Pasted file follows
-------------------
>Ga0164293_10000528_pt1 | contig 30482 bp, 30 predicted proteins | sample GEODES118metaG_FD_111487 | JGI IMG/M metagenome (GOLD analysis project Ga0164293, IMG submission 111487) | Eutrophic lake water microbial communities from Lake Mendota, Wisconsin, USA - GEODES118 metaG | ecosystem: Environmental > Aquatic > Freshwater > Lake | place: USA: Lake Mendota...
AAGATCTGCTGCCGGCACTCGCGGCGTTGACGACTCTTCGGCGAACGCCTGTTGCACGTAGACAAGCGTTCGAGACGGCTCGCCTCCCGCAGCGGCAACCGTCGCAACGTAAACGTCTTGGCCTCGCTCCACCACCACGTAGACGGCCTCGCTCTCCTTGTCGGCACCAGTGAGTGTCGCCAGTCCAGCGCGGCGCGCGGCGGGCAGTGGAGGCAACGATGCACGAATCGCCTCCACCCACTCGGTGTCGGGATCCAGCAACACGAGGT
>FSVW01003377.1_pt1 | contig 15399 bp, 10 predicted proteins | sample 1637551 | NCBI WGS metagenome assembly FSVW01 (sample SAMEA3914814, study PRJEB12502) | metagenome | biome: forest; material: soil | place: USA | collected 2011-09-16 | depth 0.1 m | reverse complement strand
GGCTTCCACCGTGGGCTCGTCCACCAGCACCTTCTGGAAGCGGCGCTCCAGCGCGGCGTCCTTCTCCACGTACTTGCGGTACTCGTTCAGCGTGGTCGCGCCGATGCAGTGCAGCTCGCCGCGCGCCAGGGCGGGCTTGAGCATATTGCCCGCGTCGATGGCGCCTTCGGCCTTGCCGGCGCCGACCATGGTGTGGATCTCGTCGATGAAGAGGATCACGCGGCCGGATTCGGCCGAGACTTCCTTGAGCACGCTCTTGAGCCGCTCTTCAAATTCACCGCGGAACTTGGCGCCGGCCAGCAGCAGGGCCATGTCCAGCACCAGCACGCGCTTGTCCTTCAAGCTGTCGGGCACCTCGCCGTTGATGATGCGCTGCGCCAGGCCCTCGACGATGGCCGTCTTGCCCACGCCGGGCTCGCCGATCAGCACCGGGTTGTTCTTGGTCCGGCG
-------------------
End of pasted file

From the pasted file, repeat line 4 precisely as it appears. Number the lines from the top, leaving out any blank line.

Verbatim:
GGCTTCCACCGTGGGCTCGTCCACCAGCACCTTCTGGAAGCGGCGCTCCAGCGCGGCGTCCTTCTCCACGTACTTGCGGTACTCGTTCAGCGTGGTCGCGCCGATGCAGTGCAGCTCGCCGCGCGCCAGGGCGGGCTTGAGCATATTGCCCGCGTCGATGGCGCCTTCGGCCTTGCCGGCGCCGACCATGGTGTGGATCTCGTCGATGAAGAGGATCACGCGGCCGGATTCGGCCGAGACTTCCTTGAGCACGCTCTTGAGCCGCTCTTCAAATTCACCGCGGAACTTGGCGCCGGCCAGCAGCAGGGCCATGTCCAGCACCAGCACGCGCTTGTCCTTCAAGCTGTCGGGCACCTCGCCGTTGATGATGCGCTGCGCCAGGCCCTCGACGATGGCCGTCTTGCCCACGCCGGGCTCGCCGATCAGCACCGGGTTGTTCTTGGTCCGGCG